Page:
Fans of Terry Fator will be happy to see his new DVD/Blu-ray release on store shelves this week, although only at Walmart.
“Terry Fator: Live in Concert” (Lionsgate, 2014, $14.98, audio commentary, featurettes, music video, exclusively at Walmart). After winning the second season of “America’s Got Talent,” ventriloquist/singer Fator parlayed his success into a Las Vegas gig, where he has headlined at the Mirage Hotel for several years.
This concert is his Vegas show, recorded before an enthusiastic audience. For some of this 96-minute show, he follows the ventriloquist handbook, trading tired jokes with his various puppets — including one in a box across the stage. But it’s when he sings that Fator sets himself apart, successfully mimicking famous songsters of the past and present, from Elvis Presley to Garth Brooks to Dolly Parton to Justin Bieber.
Some of his impressions are just so-so (Dean Martin, Nat King Cole) but many others are absolutely spot-on (Cher, Etta James), and Fator’s remarkable voice is a powerful tool — and his lips NEVER move — making him a real treat to watch. And the show is mostly song-driven.
But he could use some better comedy material, since much of it is less than original and too often surprisingly risque. An Abbott and Costello-style bit about band names (The Who, The Guess Who, Yes) was floating around on the Internet a couple of decades ago and the referenced bands date back to the 1960s (when Fator himself was in diapers). And a gay puppet opens the door for some raunchy (but also stale) sexual double entendres.
Although in some of the more sentimental material toward the concert’s conclusion, Fator seems to be pitching his show as family-oriented, some of this should definitely be off limits for kids.
“Game of Thrones: The Complete Third Season” (HBO/Blu-ray, 2013, seven discs, $79.98, Blu-ray and DVD versions, 10 episodes, deleted/extended scenes, audio commentaries, featurettes). This very R-rated cable-TV fantasy series, which is steeped in political intrigue within mythical kingdoms (and there be dragons), is based on the novels of George R.R. Martin and is arguably HBO’s biggest draw. Season 3, based on Martin’s book “A Song of Fire and Ice,” follows the template but has one episode that is so shocking, gruesome and bloody that even some fervent fans were reportedly outraged. (Also on DVD, $59.99)
“Nurse Jackie: Season Five” (Lionsgate, 2013, three discs, $39.98, 10 episodes, deleted scenes, audio commentaries, featurettes, bloopers). Edie Falco, who had won three Emmys for “The Sopranos,” also won an Emmy for her role as the title character in this Showtime (meaning R-rated) comedy-drama series during its first season. Falco is a nurse who, in previous seasons, was stealing drugs and behaving inappropriately. Season 5 finds her sober but her resolve is challenged by a divorce and an auto accident that sends her to her own emergency room. (Also on Blu-ray, $39.97, a penny less than the DVD.)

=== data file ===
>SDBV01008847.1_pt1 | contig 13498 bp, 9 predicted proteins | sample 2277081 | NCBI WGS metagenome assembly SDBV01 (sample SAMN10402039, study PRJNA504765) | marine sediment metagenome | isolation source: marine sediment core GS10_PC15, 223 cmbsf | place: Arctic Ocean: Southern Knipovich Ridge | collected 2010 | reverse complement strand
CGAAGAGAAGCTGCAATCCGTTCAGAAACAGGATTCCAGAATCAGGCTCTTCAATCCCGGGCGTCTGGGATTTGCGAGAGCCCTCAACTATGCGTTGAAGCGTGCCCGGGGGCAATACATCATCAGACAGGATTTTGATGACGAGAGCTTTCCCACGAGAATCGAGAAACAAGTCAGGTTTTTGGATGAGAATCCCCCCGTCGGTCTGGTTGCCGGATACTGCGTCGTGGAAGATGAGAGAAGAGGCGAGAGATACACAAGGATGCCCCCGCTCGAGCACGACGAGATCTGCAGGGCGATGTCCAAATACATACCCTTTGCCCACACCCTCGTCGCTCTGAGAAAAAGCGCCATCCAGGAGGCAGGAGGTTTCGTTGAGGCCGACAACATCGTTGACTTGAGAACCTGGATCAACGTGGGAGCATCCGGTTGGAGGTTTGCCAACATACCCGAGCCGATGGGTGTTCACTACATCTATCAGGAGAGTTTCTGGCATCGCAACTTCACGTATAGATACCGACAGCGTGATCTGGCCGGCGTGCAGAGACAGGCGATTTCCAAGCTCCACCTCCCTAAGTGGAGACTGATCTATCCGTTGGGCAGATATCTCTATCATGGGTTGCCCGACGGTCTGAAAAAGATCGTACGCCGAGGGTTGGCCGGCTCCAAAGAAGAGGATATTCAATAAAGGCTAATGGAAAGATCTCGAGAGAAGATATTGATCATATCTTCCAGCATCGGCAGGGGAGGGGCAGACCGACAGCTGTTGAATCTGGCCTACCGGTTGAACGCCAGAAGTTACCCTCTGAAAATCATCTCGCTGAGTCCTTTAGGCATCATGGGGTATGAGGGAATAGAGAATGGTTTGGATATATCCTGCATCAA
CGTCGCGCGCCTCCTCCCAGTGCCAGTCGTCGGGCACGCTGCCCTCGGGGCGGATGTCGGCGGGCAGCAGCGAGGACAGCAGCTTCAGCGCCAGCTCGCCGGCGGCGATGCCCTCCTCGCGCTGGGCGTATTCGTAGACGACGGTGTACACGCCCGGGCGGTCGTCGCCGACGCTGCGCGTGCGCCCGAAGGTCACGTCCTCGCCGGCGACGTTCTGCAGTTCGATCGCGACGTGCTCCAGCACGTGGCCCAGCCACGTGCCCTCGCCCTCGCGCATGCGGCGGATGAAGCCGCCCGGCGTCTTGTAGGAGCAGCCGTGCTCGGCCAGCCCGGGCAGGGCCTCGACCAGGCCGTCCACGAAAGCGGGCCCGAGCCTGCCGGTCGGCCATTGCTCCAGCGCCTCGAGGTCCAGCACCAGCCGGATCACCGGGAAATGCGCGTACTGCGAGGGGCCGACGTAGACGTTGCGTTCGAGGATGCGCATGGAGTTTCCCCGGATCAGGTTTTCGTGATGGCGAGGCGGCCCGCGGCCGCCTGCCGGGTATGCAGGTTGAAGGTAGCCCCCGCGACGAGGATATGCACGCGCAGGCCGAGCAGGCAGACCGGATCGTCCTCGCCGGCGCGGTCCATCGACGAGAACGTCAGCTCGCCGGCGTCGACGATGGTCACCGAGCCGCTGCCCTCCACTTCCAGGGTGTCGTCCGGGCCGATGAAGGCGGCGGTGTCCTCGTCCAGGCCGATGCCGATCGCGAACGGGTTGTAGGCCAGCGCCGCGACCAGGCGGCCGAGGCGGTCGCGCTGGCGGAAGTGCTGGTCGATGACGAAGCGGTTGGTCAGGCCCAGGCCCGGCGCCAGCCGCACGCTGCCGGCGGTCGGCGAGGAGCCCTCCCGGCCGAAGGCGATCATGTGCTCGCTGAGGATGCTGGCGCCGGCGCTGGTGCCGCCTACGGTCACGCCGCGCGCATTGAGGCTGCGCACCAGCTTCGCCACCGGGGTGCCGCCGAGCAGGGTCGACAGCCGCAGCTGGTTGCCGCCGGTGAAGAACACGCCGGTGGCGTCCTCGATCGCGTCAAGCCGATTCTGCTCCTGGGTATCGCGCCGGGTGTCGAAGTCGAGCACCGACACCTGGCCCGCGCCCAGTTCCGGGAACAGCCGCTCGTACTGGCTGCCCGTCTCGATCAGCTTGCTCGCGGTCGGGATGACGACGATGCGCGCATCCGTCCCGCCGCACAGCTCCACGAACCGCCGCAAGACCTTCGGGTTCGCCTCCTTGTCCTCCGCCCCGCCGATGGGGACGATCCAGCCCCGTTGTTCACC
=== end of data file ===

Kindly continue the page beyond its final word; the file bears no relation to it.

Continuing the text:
“Gentle Ben: Season Two” (CBS/Paramount, 1968-69, four discs, $36, 28 episodes). This final season of the boy-and-his-bear family show from the 1960s stars Dennis Weaver as a Florida Everglades game warden and Beth Brickell as his wife, but the focus is primarily on their young son Mark (played by Clint Howard, brother of Ron), whose best pal is Ben, a tame 650-pound black bear. Clint’s father Rance Howard has a recurring character as their next-door neighbor.
“Pompeii: The Doomed City” (History/Lionsgate, 2005-07, $14.98, three documentaries). Timed to coincide with the new “Pompeii” theatrical film, which is built around the A.D. 79 eruption of Mt. Vesuvius, this disc contains three documentaries from the History cable channel: “Digging for the Truth: Pompeii Secrets Revealed,” “In Search of History: Pompeii” and “Mega Disasters: The Next Pompeii.”
“Tom and Jerry: Mouse Trouble” (Warner; 1944-67, 2006-08; two discs, $19.97, 30 cartoons). This double-disc set is a mix of the battling cat and mouse’s vintage theatrical cartoons from the 1940s, ’50s and ’60s, along with episodes of the “Tom and Jerry Tales” TV series that ran for two years on the CW. Included is the 1944 Academy Award-winning “Mouse Trouble.”
“Guess How Much I Love You: Friendship Adventures” (eOne, 2011, $12.98, seven episodes). This sweet, gentle watercolor-style animated series from Australia is based on the “Little Nutbrown Hare” books written by Sam McBratney and illustrated by Anita Jeram. The stories are read by Matthew Jacob Wayne and are aimed at ages 18 months to 8 years.
“Peter Rabbit” (Nickelodeon/Paramount, 2013, $14.99, eight episodes).
“Essentially Spring: Peter Rabbit: Spring Into Adventure” (Nickelodeon/Paramount, 2014, seven episodes). Beatrix Potter’s character comes to life in these episodes from the cable-TV animated series with Peter, Benjamin, Lily and other characters in the Lake District.
“Essentially Spring: Dora the Explorer: Dora’s Easter Adventure” (Nickelodeon/Paramount, 2014, three episodes, interactive game, karaoke music videos).
“Essentially Spring: Dora the Explorer: Egg Hunt” (Nickelodeon/Paramount, 2014, four episodes, interactive game, two episodes of “Wonder Pets”). Dora and friends get into the spirit of Easter in these discs with animated episodes aimed at preschoolers.
“Essentially Spring: Max & Ruby: Easter With Max & Ruby” (Nickelodeon/Paramount, 2014, 12 episodes). The brother and sister bunnies join an Easter parade, build a sandcastle, and Ruby has a loose tooth.
Chris Hicks is the author of "Has Hollywood Lost Its Mind? A Parent’s Guide to Movie Ratings." Website: hicksflicks.com
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